TraCe-Workshop on “The Backlash against the Women, Peace and Security Agenda”

Researchers discuss at PRIF

On November 29, researchers gathered for a workshop organized at PRIF to discuss the backlash against the Women, Peace and Security Agenda (WPS-Agenda). Established by UN Security Council Resolution 1325 in 2000, the WPS agenda has de­veloped into a robust framework with significant scholarly contributions in recent years. While scientific discussions highlight the spread of gender equality norms and the agenda's further develop­ment, few studies delve into its challenges. In the face of increasing polarization and a global backlash against gender-sensitive human rights, seen in attacks on liberal values and gender equality, it be­comes crucial to investigate the WPS agenda's political evolution and resilience. This work­shop aimed to unpack the WPS normative framework, make backlashes in diverse settings visible, and con­textualize WPS within a broader challenge to liberal values.

At the workshop's outset, TraCe Fellow Annika Björkdahl (Lund University) together with two renowned scholars from Norway, Jenny Lorentzen (NUPI), and Inger Skjelsbæk (University of Oslo) presented in­sights from their ongoing book project, "Backlash: The Women, Peace and Security Agenda under Pressure," scheduled for com­pletion in 2024. The project explores backlash from a norm research perspective, asking questions such as which norms face back­lash and how this becomes visible.

Following these presentations, Clara Perras and Simone Wisotzki (both PRIF) introduced their PRIF Report “Backlash Against and Resistance to Feminist Peacebuilding”. It stems from a pilot project on dealing with re­sistances against and backlashes to gender sensitive human rights in peacebuilding. The morning dis­cussions extended beyond the presented projects’ content, encompassing a critical exchange about feminist scientific practices and approaches to existing power structures in science and re­search.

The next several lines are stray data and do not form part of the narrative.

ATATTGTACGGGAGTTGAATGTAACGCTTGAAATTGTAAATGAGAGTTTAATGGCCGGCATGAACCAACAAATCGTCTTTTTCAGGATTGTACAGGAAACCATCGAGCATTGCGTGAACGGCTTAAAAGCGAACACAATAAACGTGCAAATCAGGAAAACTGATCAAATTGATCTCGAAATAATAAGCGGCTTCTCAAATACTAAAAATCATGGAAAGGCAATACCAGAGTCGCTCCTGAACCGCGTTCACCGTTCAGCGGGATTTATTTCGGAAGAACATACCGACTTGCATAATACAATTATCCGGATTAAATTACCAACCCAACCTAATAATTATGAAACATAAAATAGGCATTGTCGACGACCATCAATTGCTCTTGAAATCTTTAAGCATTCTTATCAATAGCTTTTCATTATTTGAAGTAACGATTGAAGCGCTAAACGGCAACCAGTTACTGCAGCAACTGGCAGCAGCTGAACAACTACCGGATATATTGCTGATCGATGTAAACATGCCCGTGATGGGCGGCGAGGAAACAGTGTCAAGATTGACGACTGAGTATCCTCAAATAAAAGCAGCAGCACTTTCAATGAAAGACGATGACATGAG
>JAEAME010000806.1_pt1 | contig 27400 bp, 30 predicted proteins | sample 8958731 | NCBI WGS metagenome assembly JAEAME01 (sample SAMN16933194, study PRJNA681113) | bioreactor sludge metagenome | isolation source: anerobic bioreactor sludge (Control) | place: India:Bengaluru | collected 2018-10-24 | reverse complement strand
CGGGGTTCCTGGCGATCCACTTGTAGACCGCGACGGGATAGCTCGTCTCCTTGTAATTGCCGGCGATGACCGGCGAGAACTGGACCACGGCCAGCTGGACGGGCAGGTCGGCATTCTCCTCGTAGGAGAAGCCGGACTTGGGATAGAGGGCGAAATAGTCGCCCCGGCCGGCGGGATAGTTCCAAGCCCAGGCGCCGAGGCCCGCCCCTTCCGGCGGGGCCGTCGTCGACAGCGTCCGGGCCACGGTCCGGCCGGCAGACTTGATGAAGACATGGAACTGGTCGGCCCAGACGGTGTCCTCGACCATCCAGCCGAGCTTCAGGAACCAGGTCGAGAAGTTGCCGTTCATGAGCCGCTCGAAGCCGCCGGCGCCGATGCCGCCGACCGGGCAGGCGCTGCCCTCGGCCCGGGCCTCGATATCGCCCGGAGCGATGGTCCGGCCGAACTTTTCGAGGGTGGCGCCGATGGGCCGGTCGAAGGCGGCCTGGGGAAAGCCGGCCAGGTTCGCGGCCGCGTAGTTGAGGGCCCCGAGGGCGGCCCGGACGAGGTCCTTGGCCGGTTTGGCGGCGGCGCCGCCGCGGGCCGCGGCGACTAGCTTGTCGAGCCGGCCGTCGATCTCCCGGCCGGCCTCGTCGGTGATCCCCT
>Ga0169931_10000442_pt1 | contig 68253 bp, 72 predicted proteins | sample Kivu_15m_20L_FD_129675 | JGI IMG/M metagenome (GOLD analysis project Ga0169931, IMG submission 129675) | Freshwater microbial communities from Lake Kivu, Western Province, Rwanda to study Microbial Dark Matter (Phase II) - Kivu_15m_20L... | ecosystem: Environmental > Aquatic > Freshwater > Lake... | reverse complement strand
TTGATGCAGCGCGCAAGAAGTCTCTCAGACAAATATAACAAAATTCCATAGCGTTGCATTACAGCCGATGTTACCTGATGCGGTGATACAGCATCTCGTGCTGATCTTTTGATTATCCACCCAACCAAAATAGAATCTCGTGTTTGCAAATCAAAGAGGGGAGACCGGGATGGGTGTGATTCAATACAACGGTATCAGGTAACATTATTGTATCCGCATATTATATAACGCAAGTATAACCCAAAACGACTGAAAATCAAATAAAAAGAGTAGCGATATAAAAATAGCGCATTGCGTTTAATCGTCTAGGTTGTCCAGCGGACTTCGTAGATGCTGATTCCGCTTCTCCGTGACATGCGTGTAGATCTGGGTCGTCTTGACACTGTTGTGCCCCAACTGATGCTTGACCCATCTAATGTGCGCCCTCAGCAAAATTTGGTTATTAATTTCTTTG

In the workshop's second part, various projects and ideas addressing different forms of back­lash against gender equality norms were presented in panel-style. Topics included sexual ex­ploitation and abuse by UN peacekeepers, the potential impact of UNDRIP on the situ­ation of Indigenous women and girls in Canada, gendered effects and challenges for gender, peace, and security in a digitalized world, a narrative about gendered human se­curity in Northern Iraq, and the framing and re­porting of gender and sexual violence in two Brazilian truth commissions. From the side of TraCe, Hannah Pfeifer, Alvaro Okura, Sabine Mannitz and Rita Kopp presented their on­going research.

The different facets of backlash and resistance discussed under the roof of the work­shop underscore the complexity and emphasize the relevance and necessity of ad­vancing research and discussion on the topic.